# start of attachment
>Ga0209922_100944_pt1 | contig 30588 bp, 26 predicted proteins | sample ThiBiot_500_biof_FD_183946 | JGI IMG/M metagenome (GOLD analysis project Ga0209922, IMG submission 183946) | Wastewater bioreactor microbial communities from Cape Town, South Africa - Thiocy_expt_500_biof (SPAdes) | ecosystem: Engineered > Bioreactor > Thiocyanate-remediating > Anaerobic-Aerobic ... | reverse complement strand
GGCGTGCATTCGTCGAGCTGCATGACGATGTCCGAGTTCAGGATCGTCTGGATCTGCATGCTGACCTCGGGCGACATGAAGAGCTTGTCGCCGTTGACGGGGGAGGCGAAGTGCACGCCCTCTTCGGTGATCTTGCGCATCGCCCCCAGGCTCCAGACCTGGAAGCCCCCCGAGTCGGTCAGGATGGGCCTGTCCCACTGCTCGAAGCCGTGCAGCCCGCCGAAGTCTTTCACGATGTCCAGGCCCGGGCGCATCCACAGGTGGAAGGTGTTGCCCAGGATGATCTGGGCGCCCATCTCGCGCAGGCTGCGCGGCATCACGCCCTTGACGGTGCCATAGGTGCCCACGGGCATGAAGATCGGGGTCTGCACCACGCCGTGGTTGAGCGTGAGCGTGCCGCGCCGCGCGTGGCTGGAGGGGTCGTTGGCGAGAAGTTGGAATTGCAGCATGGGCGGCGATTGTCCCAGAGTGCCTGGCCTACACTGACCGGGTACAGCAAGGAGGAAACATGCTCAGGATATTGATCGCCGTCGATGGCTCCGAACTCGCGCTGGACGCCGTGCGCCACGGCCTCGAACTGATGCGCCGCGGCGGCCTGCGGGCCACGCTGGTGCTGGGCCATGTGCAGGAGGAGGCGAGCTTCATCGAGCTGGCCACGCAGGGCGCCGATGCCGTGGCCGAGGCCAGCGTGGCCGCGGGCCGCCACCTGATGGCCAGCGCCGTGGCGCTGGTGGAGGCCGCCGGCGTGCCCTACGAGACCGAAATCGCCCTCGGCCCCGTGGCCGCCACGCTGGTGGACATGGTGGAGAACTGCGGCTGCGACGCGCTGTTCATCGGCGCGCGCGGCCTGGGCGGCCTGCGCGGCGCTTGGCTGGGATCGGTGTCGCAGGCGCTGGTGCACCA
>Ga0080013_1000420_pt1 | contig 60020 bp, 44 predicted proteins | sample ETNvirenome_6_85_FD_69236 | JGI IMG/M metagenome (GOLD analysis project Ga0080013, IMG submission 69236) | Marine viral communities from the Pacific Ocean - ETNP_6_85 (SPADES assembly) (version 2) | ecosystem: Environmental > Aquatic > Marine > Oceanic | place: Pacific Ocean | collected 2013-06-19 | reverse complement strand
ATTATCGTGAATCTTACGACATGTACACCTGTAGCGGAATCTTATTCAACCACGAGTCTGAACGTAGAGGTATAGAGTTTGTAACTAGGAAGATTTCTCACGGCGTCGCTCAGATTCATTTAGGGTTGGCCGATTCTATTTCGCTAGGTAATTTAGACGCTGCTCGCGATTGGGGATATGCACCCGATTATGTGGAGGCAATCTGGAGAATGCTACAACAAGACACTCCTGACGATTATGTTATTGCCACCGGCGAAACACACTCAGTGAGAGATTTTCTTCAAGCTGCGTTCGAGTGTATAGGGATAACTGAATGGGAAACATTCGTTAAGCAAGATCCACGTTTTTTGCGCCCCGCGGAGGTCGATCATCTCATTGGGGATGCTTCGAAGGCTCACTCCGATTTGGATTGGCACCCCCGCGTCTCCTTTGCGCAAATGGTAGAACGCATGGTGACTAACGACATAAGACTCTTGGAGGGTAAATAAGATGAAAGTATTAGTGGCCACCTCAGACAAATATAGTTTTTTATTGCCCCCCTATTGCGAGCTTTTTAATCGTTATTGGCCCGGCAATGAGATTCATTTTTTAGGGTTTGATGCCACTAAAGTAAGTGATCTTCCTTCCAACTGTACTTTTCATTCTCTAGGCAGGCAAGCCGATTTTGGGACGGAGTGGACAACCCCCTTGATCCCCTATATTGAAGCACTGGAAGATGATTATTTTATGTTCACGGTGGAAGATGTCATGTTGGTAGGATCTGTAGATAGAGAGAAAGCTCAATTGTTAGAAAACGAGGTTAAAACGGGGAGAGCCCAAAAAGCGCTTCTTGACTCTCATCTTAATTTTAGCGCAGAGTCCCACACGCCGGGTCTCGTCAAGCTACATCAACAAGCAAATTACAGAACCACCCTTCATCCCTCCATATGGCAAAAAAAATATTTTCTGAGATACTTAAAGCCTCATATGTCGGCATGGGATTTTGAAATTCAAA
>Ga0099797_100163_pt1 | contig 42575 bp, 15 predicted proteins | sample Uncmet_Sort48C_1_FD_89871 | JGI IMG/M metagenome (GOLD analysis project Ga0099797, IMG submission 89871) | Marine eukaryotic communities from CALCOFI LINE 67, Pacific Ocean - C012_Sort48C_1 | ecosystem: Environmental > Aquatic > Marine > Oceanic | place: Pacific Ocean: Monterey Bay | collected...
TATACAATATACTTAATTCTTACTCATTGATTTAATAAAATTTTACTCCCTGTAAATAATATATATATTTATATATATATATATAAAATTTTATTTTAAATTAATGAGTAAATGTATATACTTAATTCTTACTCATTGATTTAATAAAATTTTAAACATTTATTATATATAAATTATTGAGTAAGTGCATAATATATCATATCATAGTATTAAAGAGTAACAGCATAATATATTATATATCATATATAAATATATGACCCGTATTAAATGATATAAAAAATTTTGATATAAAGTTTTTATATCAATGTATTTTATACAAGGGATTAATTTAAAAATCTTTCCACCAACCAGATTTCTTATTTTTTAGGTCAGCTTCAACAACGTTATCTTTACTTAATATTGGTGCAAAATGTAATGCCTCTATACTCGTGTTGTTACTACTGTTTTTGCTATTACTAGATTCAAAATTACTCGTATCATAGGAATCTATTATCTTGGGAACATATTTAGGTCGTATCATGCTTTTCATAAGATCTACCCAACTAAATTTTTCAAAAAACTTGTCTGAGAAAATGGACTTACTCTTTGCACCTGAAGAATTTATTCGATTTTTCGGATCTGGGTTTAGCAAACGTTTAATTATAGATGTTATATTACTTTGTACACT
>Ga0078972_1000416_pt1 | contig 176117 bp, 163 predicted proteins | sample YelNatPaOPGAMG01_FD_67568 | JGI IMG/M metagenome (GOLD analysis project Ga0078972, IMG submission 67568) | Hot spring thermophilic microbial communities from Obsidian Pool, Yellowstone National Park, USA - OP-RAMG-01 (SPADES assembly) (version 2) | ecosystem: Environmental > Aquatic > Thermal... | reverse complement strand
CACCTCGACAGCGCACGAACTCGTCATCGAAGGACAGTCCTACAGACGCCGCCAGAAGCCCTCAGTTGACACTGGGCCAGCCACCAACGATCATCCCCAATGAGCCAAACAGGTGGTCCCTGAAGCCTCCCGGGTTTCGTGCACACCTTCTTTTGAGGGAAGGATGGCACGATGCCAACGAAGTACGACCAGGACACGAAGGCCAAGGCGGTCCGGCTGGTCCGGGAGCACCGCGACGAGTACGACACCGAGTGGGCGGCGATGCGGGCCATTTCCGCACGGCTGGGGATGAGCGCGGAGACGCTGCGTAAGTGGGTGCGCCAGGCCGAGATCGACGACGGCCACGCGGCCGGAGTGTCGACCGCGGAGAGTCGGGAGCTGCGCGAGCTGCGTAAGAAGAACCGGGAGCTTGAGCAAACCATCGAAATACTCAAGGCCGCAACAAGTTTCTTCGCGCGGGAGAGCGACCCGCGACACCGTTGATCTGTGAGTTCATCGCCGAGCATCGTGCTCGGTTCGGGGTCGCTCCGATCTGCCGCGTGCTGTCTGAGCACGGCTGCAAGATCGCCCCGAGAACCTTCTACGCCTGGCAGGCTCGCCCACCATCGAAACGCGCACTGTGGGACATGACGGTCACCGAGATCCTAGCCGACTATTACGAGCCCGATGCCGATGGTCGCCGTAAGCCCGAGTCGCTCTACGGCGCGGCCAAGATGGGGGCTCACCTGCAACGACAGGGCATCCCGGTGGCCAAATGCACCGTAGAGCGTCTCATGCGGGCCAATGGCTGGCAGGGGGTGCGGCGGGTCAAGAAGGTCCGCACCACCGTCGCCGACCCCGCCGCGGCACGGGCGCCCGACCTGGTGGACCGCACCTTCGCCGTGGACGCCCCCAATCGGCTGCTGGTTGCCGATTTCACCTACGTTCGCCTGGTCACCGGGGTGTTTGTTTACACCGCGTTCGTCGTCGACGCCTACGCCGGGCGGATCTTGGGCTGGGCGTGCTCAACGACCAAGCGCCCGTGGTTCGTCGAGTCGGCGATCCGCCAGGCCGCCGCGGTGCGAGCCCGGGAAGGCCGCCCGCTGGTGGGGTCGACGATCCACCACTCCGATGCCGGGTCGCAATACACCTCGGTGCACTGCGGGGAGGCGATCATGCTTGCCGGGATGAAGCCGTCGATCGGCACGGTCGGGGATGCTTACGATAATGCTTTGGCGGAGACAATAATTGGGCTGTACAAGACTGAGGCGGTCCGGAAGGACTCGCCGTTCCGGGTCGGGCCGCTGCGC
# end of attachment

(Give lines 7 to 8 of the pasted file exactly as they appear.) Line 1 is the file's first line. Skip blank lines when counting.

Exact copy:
>Ga0078972_1000416_pt1 | contig 176117 bp, 163 predicted proteins | sample YelNatPaOPGAMG01_FD_67568 | JGI IMG/M metagenome (GOLD analysis project Ga0078972, IMG submission 67568) | Hot spring thermophilic microbial communities from Obsidian Pool, Yellowstone National Park, USA - OP-RAMG-01 (SPADES assembly) (version 2) | ecosystem: Environmental > Aquatic > Thermal... | reverse complement strand
CACCTCGACAGCGCACGAACTCGTCATCGAAGGACAGTCCTACAGACGCCGCCAGAAGCCCTCAGTTGACACTGGGCCAGCCACCAACGATCATCCCCAATGAGCCAAACAGGTGGTCCCTGAAGCCTCCCGGGTTTCGTGCACACCTTCTTTTGAGGGAAGGATGGCACGATGCCAACGAAGTACGACCAGGACACGAAGGCCAAGGCGGTCCGGCTGGTCCGGGAGCACCGCGACGAGTACGACACCGAGTGGGCGGCGATGCGGGCCATTTCCGCACGGCTGGGGATGAGCGCGGAGACGCTGCGTAAGTGGGTGCGCCAGGCCGAGATCGACGACGGCCACGCGGCCGGAGTGTCGACCGCGGAGAGTCGGGAGCTGCGCGAGCTGCGTAAGAAGAACCGGGAGCTTGAGCAAACCATCGAAATACTCAAGGCCGCAACAAGTTTCTTCGCGCGGGAGAGCGACCCGCGACACCGTTGATCTGTGAGTTCATCGCCGAGCATCGTGCTCGGTTCGGGGTCGCTCCGATCTGCCGCGTGCTGTCTGAGCACGGCTGCAAGATCGCCCCGAGAACCTTCTACGCCTGGCAGGCTCGCCCACCATCGAAACGCGCACTGTGGGACATGACGGTCACCGAGATCCTAGCCGACTATTACGAGCCCGATGCCGATGGTCGCCGTAAGCCCGAGTCGCTCTACGGCGCGGCCAAGATGGGGGCTCACCTGCAACGACAGGGCATCCCGGTGGCCAAATGCACCGTAGAGCGTCTCATGCGGGCCAATGGCTGGCAGGGGGTGCGGCGGGTCAAGAAGGTCCGCACCACCGTCGCCGACCCCGCCGCGGCACGGGCGCCCGACCTGGTGGACCGCACCTTCGCCGTGGACGCCCCCAATCGGCTGCTGGTTGCCGATTTCACCTACGTTCGCCTGGTCACCGGGGTGTTTGTTTACACCGCGTTCGTCGTCGACGCCTACGCCGGGCGGATCTTGGGCTGGGCGTGCTCAACGACCAAGCGCCCGTGGTTCGTCGAGTCGGCGATCCGCCAGGCCGCCGCGGTGCGAGCCCGGGAAGGCCGCCCGCTGGTGGGGTCGACGATCCACCACTCCGATGCCGGGTCGCAATACACCTCGGTGCACTGCGGGGAGGCGATCATGCTTGCCGGGATGAAGCCGTCGATCGGCACGGTCGGGGATGCTTACGATAATGCTTTGGCGGAGACAATAATTGGGCTGTACAAGACTGAGGCGGTCCGGAAGGACTCGCCGTTCCGGGTCGGGCCGCTGCGC